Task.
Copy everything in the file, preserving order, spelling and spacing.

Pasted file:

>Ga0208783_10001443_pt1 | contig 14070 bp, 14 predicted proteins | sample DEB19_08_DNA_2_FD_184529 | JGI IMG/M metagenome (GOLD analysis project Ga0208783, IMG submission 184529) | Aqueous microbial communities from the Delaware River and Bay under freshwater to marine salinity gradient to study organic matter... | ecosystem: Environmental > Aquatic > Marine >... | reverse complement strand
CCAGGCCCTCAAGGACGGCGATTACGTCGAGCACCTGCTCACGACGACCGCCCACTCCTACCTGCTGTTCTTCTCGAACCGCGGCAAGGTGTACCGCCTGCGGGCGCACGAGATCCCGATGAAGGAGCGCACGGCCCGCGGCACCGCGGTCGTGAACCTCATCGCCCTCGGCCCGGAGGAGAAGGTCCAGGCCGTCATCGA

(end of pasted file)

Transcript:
>Ga0208783_10001443_pt1 | contig 14070 bp, 14 predicted proteins | sample DEB19_08_DNA_2_FD_184529 | JGI IMG/M metagenome (GOLD analysis project Ga0208783, IMG submission 184529) | Aqueous microbial communities from the Delaware River and Bay under freshwater to marine salinity gradient to study organic matter... | ecosystem: Environmental > Aquatic > Marine >... | reverse complement strand
CCAGGCCCTCAAGGACGGCGATTACGTCGAGCACCTGCTCACGACGACCGCCCACTCCTACCTGCTGTTCTTCTCGAACCGCGGCAAGGTGTACCGCCTGCGGGCGCACGAGATCCCGATGAAGGAGCGCACGGCCCGCGGCACCGCGGTCGTGAACCTCATCGCCCTCGGCCCGGAGGAGAAGGTCCAGGCCGTCATCGA